The Enterprise Risk discipline synthesises the risks of all risk areas and performs analyses to determine at a strategic level which circumstances and developments may potentially influence Triodos Bank’s risk profile. Triodos Bank manages Enterprise Risk by means of specific tasks and related activities: performing strategic risk assessments, defining the risk appetite, assessing capital and liquidity requirements, and monitoring the risk profile through periodic Enterprise Risk Management (ERM) reporting.
Risk mitigation is an essential component of Triodos Bank's mission and business model. In addition, the risk management framework ensures co-workers at all levels have the same risk perspective and that formal structures and policies are addressed in a unified and congruent manner across the bank. Triodos Bank strives for a risk culture that is both robust and embedded. An environment of open communication and effective challenge, in which decision-making processes encourage a broad range of views and a constructive critical attitude such that sound and informed decisions can be made, is important to such a culture. Risk-conscious leadership is key to establishing and enhancing the risk attitude and behaviour. Leading by example and setting the tone at the top are prerequisites for the aspired risk culture.
Triodos Bank's risk appetite process aligns its risk profile with the willingness to take risk in delivering its business objectives. The Risk Appetite Statement is reviewed yearly and is endorsed by the Supervisory Board based on advice from the Audit and Risk Committee. Triodos Bank's risk appetite and the connection with the Strategy and Business objectives is illustrated below:
The risk appetite is based on three objectives that match Triodos Bank’s corporate goals and ensure a sustainable banking model. These objectives are to: (1) protect identity and reputation, (2) maintain sound balance sheet relations, and (3) ensure stable profits.
Triodos Bank uses a set of indicators and limits to measure and assess the level of risk appetite and risk profile of the organisation. The risk limits, determined at Group level, are translated into a localised limit structure for each business unit.
The principal objective of the ERM report is to set the actual risk profile of Triodos Bank against its risk appetite, to assess if key risk indicators have been breached and to determine what actions may need to be taken. In addition, the ERM report creates a single point of reference for all risk-related profiles and activities within Triodos Bank. The ERM report provides insights into specific risk themes and provides an integrated picture of risk at corporate level. This report is discussed in the Enterprise Risk Committee and shared with the Audit and Risk Committee and the Supervisory Board.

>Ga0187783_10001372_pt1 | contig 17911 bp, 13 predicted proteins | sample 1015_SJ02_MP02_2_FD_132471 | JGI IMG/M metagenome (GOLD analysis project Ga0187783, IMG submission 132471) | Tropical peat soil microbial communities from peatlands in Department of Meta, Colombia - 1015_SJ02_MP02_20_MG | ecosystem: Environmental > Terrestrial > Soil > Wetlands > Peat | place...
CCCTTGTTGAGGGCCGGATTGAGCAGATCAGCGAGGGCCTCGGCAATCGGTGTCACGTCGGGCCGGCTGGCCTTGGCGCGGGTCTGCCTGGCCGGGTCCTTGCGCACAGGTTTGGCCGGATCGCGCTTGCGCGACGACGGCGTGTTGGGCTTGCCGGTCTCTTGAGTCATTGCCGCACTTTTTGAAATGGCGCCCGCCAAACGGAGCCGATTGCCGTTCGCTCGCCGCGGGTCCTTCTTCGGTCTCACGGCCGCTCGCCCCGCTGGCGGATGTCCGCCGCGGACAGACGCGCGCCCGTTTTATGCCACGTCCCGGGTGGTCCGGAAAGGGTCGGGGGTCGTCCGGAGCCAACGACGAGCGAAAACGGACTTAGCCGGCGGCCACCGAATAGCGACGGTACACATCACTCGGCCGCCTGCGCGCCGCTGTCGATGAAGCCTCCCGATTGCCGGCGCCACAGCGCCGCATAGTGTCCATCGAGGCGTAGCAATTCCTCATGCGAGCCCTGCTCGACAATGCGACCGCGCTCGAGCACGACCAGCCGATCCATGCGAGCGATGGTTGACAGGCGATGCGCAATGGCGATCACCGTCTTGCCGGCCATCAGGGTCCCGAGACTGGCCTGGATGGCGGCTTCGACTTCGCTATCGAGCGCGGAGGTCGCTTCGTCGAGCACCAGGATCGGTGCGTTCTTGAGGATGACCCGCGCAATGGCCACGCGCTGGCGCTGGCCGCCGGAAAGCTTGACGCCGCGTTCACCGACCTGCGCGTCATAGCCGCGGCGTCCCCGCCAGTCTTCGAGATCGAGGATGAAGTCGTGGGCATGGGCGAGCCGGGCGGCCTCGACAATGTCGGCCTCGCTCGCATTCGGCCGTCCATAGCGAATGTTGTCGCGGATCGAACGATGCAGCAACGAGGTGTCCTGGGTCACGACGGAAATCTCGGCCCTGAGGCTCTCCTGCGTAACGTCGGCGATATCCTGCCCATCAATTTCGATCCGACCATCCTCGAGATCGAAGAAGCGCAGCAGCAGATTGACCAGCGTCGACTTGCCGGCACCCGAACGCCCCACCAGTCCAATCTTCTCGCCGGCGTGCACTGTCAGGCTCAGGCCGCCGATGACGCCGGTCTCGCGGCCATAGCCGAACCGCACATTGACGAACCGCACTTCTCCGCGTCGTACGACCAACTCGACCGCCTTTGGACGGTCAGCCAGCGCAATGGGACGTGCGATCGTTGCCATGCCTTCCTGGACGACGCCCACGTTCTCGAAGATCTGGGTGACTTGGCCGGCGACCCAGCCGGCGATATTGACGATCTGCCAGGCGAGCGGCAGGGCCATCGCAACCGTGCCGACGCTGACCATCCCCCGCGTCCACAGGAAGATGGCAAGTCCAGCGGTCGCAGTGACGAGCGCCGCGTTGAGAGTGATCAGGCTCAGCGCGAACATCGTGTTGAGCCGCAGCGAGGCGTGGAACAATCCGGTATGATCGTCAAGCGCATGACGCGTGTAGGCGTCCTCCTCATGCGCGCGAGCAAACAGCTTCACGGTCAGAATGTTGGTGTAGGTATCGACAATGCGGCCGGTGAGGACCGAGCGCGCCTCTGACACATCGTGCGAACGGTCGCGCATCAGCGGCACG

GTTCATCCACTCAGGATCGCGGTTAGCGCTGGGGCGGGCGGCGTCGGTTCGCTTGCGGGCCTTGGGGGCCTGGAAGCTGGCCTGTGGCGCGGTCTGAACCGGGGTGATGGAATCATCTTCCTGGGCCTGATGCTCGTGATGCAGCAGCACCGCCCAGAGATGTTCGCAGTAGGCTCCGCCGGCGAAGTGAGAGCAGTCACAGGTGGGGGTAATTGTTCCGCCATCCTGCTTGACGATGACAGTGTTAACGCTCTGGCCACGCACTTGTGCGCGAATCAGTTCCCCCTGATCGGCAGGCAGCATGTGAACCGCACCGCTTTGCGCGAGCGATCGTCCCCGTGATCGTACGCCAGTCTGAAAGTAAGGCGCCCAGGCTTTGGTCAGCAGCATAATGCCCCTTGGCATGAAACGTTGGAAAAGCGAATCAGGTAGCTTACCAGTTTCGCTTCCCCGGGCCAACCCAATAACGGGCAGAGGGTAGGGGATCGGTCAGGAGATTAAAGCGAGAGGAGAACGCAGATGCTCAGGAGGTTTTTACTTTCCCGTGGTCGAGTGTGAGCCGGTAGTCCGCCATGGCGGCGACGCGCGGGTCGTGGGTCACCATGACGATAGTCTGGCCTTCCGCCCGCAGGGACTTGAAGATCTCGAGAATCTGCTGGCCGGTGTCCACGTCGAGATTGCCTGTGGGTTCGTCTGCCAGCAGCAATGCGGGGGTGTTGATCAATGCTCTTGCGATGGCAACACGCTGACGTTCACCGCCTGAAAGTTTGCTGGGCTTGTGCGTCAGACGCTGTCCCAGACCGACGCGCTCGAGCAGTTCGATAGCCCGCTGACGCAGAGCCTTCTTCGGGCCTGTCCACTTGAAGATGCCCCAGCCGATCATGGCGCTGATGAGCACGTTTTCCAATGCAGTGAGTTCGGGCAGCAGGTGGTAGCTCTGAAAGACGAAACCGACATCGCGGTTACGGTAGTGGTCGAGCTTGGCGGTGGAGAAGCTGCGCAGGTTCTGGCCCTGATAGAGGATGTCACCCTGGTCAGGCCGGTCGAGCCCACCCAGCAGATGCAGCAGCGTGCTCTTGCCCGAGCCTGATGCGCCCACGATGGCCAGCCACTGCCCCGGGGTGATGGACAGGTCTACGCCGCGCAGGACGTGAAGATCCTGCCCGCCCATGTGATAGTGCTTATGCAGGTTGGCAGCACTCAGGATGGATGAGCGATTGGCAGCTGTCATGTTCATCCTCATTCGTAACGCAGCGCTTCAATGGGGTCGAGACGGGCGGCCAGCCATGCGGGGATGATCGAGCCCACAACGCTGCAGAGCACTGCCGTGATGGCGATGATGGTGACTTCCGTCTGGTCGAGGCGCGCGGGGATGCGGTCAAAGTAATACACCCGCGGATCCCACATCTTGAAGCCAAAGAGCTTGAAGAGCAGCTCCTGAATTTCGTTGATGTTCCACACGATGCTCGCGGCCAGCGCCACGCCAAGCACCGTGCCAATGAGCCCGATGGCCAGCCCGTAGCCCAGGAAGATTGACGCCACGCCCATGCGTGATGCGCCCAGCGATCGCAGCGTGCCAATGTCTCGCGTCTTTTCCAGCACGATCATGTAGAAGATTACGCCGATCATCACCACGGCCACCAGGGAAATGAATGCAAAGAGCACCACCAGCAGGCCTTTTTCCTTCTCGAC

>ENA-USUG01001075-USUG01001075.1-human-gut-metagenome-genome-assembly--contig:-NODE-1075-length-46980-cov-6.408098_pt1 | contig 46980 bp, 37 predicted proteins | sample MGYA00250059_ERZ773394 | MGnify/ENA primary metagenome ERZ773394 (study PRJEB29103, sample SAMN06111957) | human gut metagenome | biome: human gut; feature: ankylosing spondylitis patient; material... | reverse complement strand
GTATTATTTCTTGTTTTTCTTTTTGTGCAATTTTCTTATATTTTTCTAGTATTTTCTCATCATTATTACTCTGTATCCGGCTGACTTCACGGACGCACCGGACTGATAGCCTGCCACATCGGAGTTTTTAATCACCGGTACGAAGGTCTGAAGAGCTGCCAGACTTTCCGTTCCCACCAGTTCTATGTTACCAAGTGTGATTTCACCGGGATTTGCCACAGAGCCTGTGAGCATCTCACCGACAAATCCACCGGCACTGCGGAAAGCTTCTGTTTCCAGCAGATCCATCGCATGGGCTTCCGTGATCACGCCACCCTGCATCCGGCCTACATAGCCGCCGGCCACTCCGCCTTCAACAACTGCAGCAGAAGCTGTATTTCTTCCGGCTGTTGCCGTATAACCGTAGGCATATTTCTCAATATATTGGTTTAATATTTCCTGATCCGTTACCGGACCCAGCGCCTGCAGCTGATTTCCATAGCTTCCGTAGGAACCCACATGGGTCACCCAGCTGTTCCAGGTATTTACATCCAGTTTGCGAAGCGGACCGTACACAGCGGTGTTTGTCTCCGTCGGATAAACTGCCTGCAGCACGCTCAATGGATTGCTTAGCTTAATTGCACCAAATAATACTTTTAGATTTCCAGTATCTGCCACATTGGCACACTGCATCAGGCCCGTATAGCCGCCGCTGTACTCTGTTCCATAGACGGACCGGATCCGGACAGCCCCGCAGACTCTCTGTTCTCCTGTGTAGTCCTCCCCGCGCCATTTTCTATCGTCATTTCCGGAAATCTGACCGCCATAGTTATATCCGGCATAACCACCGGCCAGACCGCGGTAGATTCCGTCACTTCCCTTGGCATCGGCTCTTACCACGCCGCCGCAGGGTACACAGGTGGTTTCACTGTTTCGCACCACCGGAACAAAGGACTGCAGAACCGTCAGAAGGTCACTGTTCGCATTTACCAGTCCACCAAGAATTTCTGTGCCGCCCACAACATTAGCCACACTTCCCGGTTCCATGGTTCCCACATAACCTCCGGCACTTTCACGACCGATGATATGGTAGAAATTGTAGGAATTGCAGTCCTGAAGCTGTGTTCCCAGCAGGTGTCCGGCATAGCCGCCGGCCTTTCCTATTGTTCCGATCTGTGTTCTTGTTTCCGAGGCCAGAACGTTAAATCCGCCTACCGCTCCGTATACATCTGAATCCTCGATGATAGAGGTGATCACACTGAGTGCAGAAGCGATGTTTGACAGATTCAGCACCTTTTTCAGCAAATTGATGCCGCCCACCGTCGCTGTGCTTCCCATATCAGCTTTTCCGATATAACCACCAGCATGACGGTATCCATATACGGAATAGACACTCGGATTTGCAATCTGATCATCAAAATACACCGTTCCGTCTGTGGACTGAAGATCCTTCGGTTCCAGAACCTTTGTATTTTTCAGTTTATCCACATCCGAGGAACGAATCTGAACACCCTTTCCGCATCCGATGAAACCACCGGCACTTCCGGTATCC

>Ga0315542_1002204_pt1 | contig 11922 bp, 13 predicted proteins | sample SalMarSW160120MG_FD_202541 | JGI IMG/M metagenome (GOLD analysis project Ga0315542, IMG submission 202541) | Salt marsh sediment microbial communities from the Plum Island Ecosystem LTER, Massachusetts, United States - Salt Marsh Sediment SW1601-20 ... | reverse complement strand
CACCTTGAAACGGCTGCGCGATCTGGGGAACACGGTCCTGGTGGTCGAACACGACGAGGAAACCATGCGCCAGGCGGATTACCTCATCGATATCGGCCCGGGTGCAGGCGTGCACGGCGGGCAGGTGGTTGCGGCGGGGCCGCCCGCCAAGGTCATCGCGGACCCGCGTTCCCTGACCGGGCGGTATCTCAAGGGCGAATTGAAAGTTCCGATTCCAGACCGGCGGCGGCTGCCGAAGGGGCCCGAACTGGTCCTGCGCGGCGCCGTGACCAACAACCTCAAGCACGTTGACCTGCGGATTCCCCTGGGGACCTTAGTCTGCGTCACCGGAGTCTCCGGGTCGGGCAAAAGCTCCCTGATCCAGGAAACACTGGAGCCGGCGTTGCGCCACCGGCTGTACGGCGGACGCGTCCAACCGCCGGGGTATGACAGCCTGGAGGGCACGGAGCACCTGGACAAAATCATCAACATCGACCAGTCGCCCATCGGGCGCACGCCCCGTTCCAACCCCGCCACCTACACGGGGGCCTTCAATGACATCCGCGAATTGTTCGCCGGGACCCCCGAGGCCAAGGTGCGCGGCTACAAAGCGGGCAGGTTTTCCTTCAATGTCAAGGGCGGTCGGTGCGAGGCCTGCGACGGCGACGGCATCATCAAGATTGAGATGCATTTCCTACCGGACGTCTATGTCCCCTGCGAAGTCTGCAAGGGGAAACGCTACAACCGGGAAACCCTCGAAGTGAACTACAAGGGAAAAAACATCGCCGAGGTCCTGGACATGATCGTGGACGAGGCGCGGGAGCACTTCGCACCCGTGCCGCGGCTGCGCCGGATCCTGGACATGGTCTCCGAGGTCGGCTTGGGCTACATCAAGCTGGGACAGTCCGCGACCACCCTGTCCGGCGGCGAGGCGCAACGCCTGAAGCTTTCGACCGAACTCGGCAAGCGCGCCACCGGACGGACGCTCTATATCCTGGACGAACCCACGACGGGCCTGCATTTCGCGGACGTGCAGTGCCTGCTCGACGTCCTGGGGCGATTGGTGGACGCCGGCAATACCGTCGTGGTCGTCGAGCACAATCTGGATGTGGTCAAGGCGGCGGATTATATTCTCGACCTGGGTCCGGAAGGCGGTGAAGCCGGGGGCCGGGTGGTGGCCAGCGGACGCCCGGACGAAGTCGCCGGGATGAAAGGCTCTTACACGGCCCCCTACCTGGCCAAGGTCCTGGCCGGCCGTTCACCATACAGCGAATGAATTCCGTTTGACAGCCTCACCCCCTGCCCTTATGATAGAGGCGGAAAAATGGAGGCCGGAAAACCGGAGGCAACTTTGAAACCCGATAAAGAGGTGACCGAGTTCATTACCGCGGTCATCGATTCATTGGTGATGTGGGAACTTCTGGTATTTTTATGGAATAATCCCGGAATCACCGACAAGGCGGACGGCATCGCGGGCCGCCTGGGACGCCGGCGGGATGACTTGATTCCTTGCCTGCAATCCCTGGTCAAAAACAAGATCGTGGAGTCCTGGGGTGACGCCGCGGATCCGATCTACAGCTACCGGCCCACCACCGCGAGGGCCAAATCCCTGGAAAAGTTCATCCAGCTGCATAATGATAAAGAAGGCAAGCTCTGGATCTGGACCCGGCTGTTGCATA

Every risk discipline reports monthly or on a quarterly basis. These reports are discussed in corresponding committees and measures are taken whenever needed. On a quarterly basis, they are integrated in the ERM report which provides insights into the Triodos Bank risk profile in relation to its risk appetite.
Triodos Bank defines reputational risk as the risk arising from negative perception by customers, counterparties, shareholders or regulators, which can adversely affect the bank’s ability to maintain existing, or establish new, (business) relationships and continued access to sources of funding.
As a values-based bank, Triodos Bank’s reputation is vital to its ability to pursue its mission. As such, Triodos Bank’s reputation is managed in a proactive manner, for the most part by ‘doing things right’ and ‘doing right in line with Triodos Bank’s mission’. Generally, proactively managing its reputation implies for Triodos Bank: (1) attracting and retaining qualified employees that have a strong affinity with Triodos Bank’s mission and values; (2) maintaining a sound risk governance structure, that enables the correct execution and control of bank-related processes; and (3) actively positioning Triodos Bank’s identity, its positive impact (for the longer term) and connection to society.
Model risk refers to the potential for negative consequences arising from the decisions made based on incorrect or misused model outputs and reports. It can result in financial loss, poor decision-making, and damage to the reputation of Triodos Bank.
Strategic risk relates to the risk of inadequate initial strategy selection, execution or modification over time and may impact the realisation of the organisation’s purpose. Strategic Risk Assessments (SRA) are performed at Executive Board level for Triodos Bank as a whole and at business unit level for each business unit.
The SRA contains an assessment of the strategic risk exposures that can ultimately affect shareholder value or the viability of the organisation. The external landscape is changing. In particular, the low interest rate environment, climate change, energy transition, regulatory requirements, the European political landscape and technological developments are examples of relevant developments. Additionally, more sudden and disruptive events may occur such as the COVID-19 pandemic. The challenges that arise from these changes will continuously influence Triodos Bank.